There’s No Way I Could Have Seen This Totally Predictable Injury Coming

drawing of spine with picket sign reading "On strike now"

“I don’t know if it’s luck or just taking it kind of easy, but I’ve been able to run a bunch of ultramarathons without ever having any sort of serious injury.”

—Me, December 2021

“All I did was bend over to help my dog into the car, and when I stood up, it was like a lightning bolt hit me right in my lower back.”

—Me, talking to a doctor in the emergency room, February 2022

In high school, during what I remember was a phase when we were fairly obsessed with The Doors and Jim Morrison but also obsessed with procuring beer or liquor despite not being of legal age to buy it, a friend of mine used to say, “Live fast, die young, leave a good-looking corpse.”

Which is definitely one of those dumb things you say when you’re 16 and you feel like you’re kind of invincible, but you don’t realize that feeling is actually naïveté. And if you’re lucky, you will actually not die young, but survive those years and make it a couple more decades and be able to refer to those years as “when I was young and dumb.”

I had a back spasm a few weeks ago, doing something very non-heroic and not at all dangerous: My dog, who is not so young himself, needs a little help getting into the back of my car, so I bent over to help him, by picking up his back end and lifting it into the car. As I stood back up, I felt a stabbing pain right where my lower back joins the anatomical region known as “the butt.” I walked a few halting steps in circles around our driveway, while releasing a stream of expletives (ex. “Fuck!”).

I immediately thought: I have done something like this before, same general area, painful, but not debilitating, and it takes a few days to loosen up. I have to stand up from a chair in slow stages for a couple days, but it eventually goes away, and I go back to my normal life.

This time felt a little different though. I don’t know, maybe 40% more uncomfortable? I carefully folded myself into the passenger seat and we took the dog for a slow walk, came home later, and I tried to massage the spot with a lacrosse ball, which did nothing. After an hour or so trying to sleep in any position without pain shooting through my back and leg, I asked Hilary if she would mind maybe taking me to the emergency room, if it wasn’t too much trouble?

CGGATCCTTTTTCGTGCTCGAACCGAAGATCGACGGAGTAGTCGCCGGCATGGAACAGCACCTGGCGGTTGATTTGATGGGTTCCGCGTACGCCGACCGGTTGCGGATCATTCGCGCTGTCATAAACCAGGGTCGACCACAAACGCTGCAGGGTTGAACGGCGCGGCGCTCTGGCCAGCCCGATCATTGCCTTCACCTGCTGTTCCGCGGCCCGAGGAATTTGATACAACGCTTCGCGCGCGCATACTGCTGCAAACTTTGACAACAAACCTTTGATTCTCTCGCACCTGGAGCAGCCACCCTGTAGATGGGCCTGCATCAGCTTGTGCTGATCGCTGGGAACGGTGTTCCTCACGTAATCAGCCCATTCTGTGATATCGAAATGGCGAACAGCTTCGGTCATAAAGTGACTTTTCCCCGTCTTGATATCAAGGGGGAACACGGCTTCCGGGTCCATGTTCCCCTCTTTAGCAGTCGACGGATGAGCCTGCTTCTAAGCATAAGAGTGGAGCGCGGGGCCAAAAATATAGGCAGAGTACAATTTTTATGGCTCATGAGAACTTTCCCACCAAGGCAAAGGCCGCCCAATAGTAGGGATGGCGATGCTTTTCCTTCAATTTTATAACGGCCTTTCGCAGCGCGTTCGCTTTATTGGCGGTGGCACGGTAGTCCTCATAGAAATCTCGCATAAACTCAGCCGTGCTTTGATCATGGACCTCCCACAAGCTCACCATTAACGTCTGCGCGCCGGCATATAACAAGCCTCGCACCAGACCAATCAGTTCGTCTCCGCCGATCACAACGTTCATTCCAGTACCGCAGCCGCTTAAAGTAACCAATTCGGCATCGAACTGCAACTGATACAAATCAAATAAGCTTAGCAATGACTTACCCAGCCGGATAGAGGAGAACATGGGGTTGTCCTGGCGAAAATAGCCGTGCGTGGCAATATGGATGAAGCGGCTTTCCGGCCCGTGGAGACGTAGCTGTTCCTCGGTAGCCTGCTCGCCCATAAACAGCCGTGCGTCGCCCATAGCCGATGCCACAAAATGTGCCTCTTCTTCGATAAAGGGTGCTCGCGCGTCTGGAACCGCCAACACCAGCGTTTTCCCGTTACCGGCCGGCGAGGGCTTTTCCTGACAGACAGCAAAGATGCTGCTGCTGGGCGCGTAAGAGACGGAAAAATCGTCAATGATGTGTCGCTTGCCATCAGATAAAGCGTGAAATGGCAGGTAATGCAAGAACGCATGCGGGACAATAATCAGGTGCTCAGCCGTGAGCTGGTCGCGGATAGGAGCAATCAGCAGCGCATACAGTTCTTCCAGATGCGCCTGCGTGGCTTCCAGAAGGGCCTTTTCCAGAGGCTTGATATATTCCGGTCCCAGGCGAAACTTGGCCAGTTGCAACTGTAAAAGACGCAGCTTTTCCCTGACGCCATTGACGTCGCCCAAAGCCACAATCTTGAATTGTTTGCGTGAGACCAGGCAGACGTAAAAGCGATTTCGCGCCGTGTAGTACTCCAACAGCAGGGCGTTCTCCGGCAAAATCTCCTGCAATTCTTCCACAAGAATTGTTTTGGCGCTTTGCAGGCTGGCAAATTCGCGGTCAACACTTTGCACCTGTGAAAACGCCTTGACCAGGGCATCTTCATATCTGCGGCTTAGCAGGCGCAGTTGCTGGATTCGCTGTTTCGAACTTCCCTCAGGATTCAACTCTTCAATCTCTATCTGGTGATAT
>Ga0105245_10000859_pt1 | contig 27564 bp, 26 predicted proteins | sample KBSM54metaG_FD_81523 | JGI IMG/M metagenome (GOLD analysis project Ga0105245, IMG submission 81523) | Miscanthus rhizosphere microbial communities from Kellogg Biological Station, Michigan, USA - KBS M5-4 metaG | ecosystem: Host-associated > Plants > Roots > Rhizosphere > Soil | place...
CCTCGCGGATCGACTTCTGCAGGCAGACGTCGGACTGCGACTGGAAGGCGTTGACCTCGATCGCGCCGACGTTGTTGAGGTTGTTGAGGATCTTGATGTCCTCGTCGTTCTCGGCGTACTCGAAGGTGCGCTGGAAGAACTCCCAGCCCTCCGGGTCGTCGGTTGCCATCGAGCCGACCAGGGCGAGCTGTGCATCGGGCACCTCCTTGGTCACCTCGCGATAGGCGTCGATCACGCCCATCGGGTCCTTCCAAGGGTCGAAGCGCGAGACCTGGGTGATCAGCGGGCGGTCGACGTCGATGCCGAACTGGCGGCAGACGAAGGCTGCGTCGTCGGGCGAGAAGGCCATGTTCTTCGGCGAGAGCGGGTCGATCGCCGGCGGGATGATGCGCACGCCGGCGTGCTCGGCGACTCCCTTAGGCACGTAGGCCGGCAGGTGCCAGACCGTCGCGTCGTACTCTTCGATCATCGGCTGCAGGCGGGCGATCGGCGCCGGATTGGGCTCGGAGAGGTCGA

The ER doctor asked me to rate my pain level, on a scale of 1 to 10, and I thought about it. I know it’s just a routine question they ask in order to figure out how to help you deal with the pain, but everybody has different tolerances. I have been lucky in that I haven’t had a lot of pain that wasn’t self-inflicted (in the “Type 2 Fun” way) — no car accidents, no medical problems, no chronic pain or discomfort. I figure 10 on the pain scale means something like you’re ready to die because it hurts so much. A 9 pain rating, then, to me, is maxing out, right at the edge, like you’re willing to continue, but barely—probably the upper limit of the human capacity to withstand pain. I don’t think I was there. The worst pain I’ve had in the past decade or so was during a 100-mile ultramarathon, in which pain from blisters in my feet started shooting up my legs for the last 30 miles—that plus indigestion plus the pain of moving on my feet for 30-plus hours while being awake for 40 hours straight. But in a situation like that, you choose to keep going every time you take a step forward, and to me, if it’s a choice, it’s unfair (and tone-deaf) to categorize it with the unchosen suffering that humans have endured. Plus I paid someone to let me do it to myself, and I could literally lie down on the side of the trail if it was really that bad. Ultrarunning pain, definitely not a nine, more like seven. So, this back pain, that I hadn’t chosen: